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Everything you asked for, and then some ...
Insights about the Pasture Rule from sessions at the recent NODPA Field Days

By Lisa McCrory, NODPA News and Web Editor

The Pasture Rule was unveiled just before Valentine’s Day last February, offering many of us ‘everything we asked for’. The consequence of getting what we asked for is that now we have some added record keeping to do, and producers and certifiers alike need to get used to it. There will be growing pains, but I think that we will pull through and the organic dairy industry will be better for it.

The pasture rule requires that measurable amounts of pasture is consumed by ruminant livestock during the grazing season with a minimum of 120 days and 30% dry matter averaged over the grazing season. Within the rule there are additional pieces added to the livestock feed and living conditions, and this is the area that I feel could have the greatest economic impact on some organic dairy farms.

Not everyone is interpreting the pasture rule in the same way (no surprise), but inviting NOP staff to events such as the NODPA Field Days provides an opportunity for further clarification, feedback and discussion. On day two of the NODPA Field Days, Melissa Bailey, NOP Director of Standards gave a presentation on the Pasture Rule covering the various nuts and bolts about the rule, and highlighting areas within the rule where the NOP tends to receive the most feedback.

In Livestock Feed 205.237 (a)(2)(i), she suggested that producers check with their certifier to determine if the supplements/additives that they are using are organically approved for use. In Livestock Feed 205.237 (b) (8), Melissa stated that if an operation is grazing in the daytime and keeping their cows in the barn at night (or the reverse of this), then this is allowed by the NOP provided the producer is meeting the 30% dry matter from pasture. Make sure to include this management in your OSP. In Livestock Feed 205.237 (c)(1), she wanted to make it clear to all that pasture consumption is calculated as an average over the entire grazing season for each type and class of animal.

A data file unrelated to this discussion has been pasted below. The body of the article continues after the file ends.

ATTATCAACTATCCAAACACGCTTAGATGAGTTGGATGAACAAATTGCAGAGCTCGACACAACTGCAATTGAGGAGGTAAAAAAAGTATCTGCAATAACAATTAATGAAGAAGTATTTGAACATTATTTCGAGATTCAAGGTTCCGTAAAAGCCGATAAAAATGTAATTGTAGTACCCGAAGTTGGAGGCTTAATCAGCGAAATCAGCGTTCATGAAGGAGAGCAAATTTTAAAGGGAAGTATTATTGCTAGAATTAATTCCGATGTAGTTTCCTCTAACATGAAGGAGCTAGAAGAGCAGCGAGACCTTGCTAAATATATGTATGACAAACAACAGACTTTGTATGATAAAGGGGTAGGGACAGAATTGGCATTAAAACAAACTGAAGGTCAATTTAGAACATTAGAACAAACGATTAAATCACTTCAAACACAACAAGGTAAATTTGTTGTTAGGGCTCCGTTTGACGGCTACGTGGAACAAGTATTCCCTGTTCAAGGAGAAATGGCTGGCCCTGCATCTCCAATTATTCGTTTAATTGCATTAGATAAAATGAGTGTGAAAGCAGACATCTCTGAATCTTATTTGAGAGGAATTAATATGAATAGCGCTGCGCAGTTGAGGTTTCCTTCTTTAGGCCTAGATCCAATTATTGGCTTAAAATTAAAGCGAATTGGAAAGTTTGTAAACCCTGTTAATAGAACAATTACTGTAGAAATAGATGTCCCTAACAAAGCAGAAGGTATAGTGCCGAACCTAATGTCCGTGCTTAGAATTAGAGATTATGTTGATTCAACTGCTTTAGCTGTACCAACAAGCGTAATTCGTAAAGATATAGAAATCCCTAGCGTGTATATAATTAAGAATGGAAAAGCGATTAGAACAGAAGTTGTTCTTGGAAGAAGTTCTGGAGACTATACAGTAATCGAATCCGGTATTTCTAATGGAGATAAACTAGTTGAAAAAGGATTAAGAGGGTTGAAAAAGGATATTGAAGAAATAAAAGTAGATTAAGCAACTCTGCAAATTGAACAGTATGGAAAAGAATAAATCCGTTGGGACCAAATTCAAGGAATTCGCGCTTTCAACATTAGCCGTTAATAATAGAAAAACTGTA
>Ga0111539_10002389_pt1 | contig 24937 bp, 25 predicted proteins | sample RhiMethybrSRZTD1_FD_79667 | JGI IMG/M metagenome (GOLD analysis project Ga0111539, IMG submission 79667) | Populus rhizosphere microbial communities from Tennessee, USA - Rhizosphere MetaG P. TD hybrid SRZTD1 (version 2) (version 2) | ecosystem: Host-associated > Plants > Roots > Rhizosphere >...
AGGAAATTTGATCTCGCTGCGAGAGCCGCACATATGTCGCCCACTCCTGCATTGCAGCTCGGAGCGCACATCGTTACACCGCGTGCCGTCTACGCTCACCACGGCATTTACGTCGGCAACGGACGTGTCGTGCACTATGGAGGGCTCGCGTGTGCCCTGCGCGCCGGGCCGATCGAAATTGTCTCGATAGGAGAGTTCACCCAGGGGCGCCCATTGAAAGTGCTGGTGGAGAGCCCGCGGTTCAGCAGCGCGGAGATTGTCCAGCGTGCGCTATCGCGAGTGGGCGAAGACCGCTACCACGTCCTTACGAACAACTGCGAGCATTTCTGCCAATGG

The issue of who defines the grazing season was clearly addressed during the workshop session. It is the producer who defines the number of grazing days in their OSP. Due to topography, fertility, micro-climates and management the grazing season can vary quite a lot even within a small geographical area. Whatever the season length a producer defines, it needs to be defendable and reasonable. If a certifier does not agree with the producer, they should let the producer know and come to some sort of an agreement. In the event that an agreement is not made, a certifier could give a minor non-compliance and the producer could rebut.

Livestock Living Conditions 205.239 got some attention as the NOP has yet to take a clear stance on outdoor access. There are some farms that have roofed barnyards and others who have green house barns, and though the cows are not housed inside a building with walls, they are not able to stand outside with access to direct sunlight. Some certifiers would consider roofed barnyards as outdoor access where other certifiers would not. At this point in time, the NOP is still working on a stance, which is needed in order for producers to be treated consistently from one certifier to another. If roofed barnyards are not considered outdoor access, then there are some producers who will have to make some (potentially) costly changes to their operations before June 17, 2011.
Following the presentation, Melissa Bailey and Miles McEvoy, Deputy Administrator of the National Organic Program, fielded questions. The 75-minute workshop was packed with good information, and lots of excellent questions from the audience. A couple of questions on outdoor access will soon need a formal answer, as the pasture rule implementation date is fast approaching.

NODPA is doing what it can to make sure that producers understand what is being expected of them and that accredited certifiers are enforcing the new rule fairly and reasonably. It is always best when one can ask a question directly to NOP staff. Oftentimes they are clarifying an area that producers and/or certifiers were unclear about and sometimes a question asked can highlight areas that still need to be clearly addressed by the NOP. Thank you Miles and Melissa for participating in this years NODPA Field Days.